So it was two days of each side making the exact same points with the exact same “proof” over and over again – “Those people are wrong and we’re right!” The whole thing was unwatchable. And then it finally ended:

As the skies darkened outside and the clock ticked toward midnight on Thursday, both sides appeared to grow weary of the verbal combat.

“Republican colleagues are working overtime to try to convince us that we didn’t see what we saw with our own eyes and we didn’t hear what we heard with our own ears,” complained Representative Veronica Escobar, Democrat of Texas.

Representative Doug Collins of Georgia, the top Republican on the panel, had a more colorful way of expressing his frustration after being accused of trying to “muddy the waters” with fuzzy facts and questionable interpretations.

“If this was a muddying the waters, y’all are an EPA hazardous waste site at this point,” Mr. Collins snapped back.

That was clever, but by then no one was listening to any of it:

After three-and-a-half hours of opening statements on Wednesday, a marathon session on Thursday seemed like it would never finish as both sides engaged in a kind of mutually assured destruction – refusing to be the ones to call it quits first… The night finally ended with predictable rancor when Mr. Nadler abruptly called a recess right before taking a final vote, saying he wanted “the members on both sides of the aisle to think about what has happened over these last two days and to search their consciences.”

Instead, his decision – made without any warning and without the kind of bipartisan consultation that is common on the Judiciary Committee – added to the sense of mounting tension inside the grand room, where nerves were already frayed.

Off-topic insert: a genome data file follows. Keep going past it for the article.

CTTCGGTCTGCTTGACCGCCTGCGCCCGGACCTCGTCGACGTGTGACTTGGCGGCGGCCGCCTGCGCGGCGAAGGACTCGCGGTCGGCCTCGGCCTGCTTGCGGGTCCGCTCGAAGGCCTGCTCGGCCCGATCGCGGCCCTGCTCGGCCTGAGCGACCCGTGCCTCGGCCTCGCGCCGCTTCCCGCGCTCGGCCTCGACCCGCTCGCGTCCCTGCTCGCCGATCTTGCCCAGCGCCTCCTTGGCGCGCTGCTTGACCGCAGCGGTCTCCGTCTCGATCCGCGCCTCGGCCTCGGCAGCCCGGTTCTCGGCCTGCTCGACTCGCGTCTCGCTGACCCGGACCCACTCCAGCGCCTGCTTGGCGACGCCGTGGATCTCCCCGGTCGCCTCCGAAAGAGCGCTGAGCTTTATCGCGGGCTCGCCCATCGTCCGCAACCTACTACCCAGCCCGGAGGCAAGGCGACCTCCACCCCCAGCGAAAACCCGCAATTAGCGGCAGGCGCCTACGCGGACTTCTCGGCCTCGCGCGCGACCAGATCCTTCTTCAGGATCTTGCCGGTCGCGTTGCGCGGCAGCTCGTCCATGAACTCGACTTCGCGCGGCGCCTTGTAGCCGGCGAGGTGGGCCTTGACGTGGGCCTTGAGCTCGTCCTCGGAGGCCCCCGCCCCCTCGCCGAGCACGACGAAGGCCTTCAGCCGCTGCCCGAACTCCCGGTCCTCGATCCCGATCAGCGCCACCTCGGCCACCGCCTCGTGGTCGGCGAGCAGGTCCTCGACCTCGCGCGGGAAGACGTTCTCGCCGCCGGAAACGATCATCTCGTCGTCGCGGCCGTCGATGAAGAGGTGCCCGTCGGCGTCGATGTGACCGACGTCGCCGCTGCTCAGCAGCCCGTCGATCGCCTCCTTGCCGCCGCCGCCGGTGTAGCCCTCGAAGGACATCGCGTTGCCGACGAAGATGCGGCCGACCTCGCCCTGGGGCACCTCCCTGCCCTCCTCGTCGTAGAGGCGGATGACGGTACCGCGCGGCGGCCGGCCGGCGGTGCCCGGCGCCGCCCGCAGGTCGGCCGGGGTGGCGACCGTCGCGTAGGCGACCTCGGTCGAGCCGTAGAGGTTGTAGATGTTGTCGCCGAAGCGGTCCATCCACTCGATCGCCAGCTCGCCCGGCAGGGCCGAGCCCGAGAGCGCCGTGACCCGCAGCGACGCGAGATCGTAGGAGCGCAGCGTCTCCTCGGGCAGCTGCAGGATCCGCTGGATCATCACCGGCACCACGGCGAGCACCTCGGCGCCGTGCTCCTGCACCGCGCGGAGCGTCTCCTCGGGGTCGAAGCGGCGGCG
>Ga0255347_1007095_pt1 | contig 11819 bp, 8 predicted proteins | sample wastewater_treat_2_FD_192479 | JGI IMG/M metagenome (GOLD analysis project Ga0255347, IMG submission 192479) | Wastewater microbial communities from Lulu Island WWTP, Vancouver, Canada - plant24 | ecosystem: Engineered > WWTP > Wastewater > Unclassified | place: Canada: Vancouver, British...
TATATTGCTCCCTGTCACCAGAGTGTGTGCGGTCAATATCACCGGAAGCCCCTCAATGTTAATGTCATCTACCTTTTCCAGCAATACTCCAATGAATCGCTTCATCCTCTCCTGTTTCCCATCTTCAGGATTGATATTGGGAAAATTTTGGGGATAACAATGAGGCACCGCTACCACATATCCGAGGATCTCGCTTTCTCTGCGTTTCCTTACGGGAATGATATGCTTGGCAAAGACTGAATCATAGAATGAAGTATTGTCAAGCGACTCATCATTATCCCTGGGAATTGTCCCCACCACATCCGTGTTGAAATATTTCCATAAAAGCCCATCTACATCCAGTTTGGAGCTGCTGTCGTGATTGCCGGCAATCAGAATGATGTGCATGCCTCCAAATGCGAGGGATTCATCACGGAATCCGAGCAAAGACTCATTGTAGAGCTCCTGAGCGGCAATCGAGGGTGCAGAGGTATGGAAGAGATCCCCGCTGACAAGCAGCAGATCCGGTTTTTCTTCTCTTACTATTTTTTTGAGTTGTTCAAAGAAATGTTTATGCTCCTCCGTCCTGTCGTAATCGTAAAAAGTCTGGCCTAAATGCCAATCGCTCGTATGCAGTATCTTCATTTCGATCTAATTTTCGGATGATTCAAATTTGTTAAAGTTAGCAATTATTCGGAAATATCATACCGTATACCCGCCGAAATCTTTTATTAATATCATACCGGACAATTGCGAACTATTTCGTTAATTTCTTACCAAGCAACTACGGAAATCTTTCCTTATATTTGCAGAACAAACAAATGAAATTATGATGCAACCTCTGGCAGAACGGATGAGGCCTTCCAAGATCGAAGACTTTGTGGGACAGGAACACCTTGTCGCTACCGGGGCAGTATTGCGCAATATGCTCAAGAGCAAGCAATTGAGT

It was clear that despite Mr. Nadler’s advice, nothing had changed by 10 the next morning, when the weary committee members returned for a rare Friday session to take the party-line vote that had been a certainty all along.

And so it was. And the full House vote will be certain too. Donald Trump will be impeached. And it is certain that the Senate, controlled by Trump’s Republicans, will not convict him of these charges. And then he will sneer even more. His base will love that and liberals will get more and more depressed. If he wins the election he can do anything he wants. If he loses the election he can claim it was rigged and refuse to leave office. And this Senate would back him on that. And everyone knows all this by now. And that means there’s no more to say. There are no more surprises coming. The only thing that’s left to do is watch – just watch – no more than that.

Anyway, there were other things to consider. Katie Glueck and Thomas Kaplan report this:

Former Vice President Joseph R. Biden Jr. conjured the prospect of headlines like, “Look what happens when the Labour Party moves so, so far to the left.” Former Mayor Michael R. Bloomberg said that “Jeremy Corbyn’s catastrophic showing in the U.K. is a clear warning.” And Mayor Pete Buttigieg spoke of the need to “build a coalition and gather that majority.”